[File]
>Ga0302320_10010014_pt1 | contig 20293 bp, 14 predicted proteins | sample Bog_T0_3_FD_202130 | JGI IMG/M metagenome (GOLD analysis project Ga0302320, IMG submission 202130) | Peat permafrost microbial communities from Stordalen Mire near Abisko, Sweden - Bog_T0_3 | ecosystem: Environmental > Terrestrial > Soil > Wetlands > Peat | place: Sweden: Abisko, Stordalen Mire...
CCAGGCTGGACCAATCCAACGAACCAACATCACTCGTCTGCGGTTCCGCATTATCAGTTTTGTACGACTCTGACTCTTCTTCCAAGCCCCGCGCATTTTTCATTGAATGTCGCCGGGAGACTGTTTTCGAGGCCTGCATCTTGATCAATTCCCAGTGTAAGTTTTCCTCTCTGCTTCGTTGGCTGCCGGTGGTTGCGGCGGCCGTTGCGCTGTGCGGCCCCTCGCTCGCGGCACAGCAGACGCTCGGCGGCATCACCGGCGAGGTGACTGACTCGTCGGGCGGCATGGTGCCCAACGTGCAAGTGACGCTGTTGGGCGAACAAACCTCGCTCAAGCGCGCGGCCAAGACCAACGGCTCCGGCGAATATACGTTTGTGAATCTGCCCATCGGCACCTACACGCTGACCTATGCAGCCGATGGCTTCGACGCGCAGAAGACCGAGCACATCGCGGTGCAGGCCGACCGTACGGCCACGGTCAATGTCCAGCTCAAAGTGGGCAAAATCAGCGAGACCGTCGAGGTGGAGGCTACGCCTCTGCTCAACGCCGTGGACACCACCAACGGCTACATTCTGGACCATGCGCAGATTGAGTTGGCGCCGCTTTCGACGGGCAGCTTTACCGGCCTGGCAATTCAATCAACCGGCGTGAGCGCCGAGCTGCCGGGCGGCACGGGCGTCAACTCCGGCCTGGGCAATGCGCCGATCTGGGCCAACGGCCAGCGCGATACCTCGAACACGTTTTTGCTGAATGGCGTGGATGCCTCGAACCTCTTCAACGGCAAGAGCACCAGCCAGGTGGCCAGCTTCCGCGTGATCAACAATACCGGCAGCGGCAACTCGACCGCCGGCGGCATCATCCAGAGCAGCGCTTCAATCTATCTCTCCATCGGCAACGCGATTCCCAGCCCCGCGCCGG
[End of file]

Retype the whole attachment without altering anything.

>Ga0302320_10010014_pt1 | contig 20293 bp, 14 predicted proteins | sample Bog_T0_3_FD_202130 | JGI IMG/M metagenome (GOLD analysis project Ga0302320, IMG submission 202130) | Peat permafrost microbial communities from Stordalen Mire near Abisko, Sweden - Bog_T0_3 | ecosystem: Environmental > Terrestrial > Soil > Wetlands > Peat | place: Sweden: Abisko, Stordalen Mire...
CCAGGCTGGACCAATCCAACGAACCAACATCACTCGTCTGCGGTTCCGCATTATCAGTTTTGTACGACTCTGACTCTTCTTCCAAGCCCCGCGCATTTTTCATTGAATGTCGCCGGGAGACTGTTTTCGAGGCCTGCATCTTGATCAATTCCCAGTGTAAGTTTTCCTCTCTGCTTCGTTGGCTGCCGGTGGTTGCGGCGGCCGTTGCGCTGTGCGGCCCCTCGCTCGCGGCACAGCAGACGCTCGGCGGCATCACCGGCGAGGTGACTGACTCGTCGGGCGGCATGGTGCCCAACGTGCAAGTGACGCTGTTGGGCGAACAAACCTCGCTCAAGCGCGCGGCCAAGACCAACGGCTCCGGCGAATATACGTTTGTGAATCTGCCCATCGGCACCTACACGCTGACCTATGCAGCCGATGGCTTCGACGCGCAGAAGACCGAGCACATCGCGGTGCAGGCCGACCGTACGGCCACGGTCAATGTCCAGCTCAAAGTGGGCAAAATCAGCGAGACCGTCGAGGTGGAGGCTACGCCTCTGCTCAACGCCGTGGACACCACCAACGGCTACATTCTGGACCATGCGCAGATTGAGTTGGCGCCGCTTTCGACGGGCAGCTTTACCGGCCTGGCAATTCAATCAACCGGCGTGAGCGCCGAGCTGCCGGGCGGCACGGGCGTCAACTCCGGCCTGGGCAATGCGCCGATCTGGGCCAACGGCCAGCGCGATACCTCGAACACGTTTTTGCTGAATGGCGTGGATGCCTCGAACCTCTTCAACGGCAAGAGCACCAGCCAGGTGGCCAGCTTCCGCGTGATCAACAATACCGGCAGCGGCAACTCGACCGCCGGCGGCATCATCCAGAGCAGCGCTTCAATCTATCTCTCCATCGGCAACGCGATTCCCAGCCCCGCGCCGG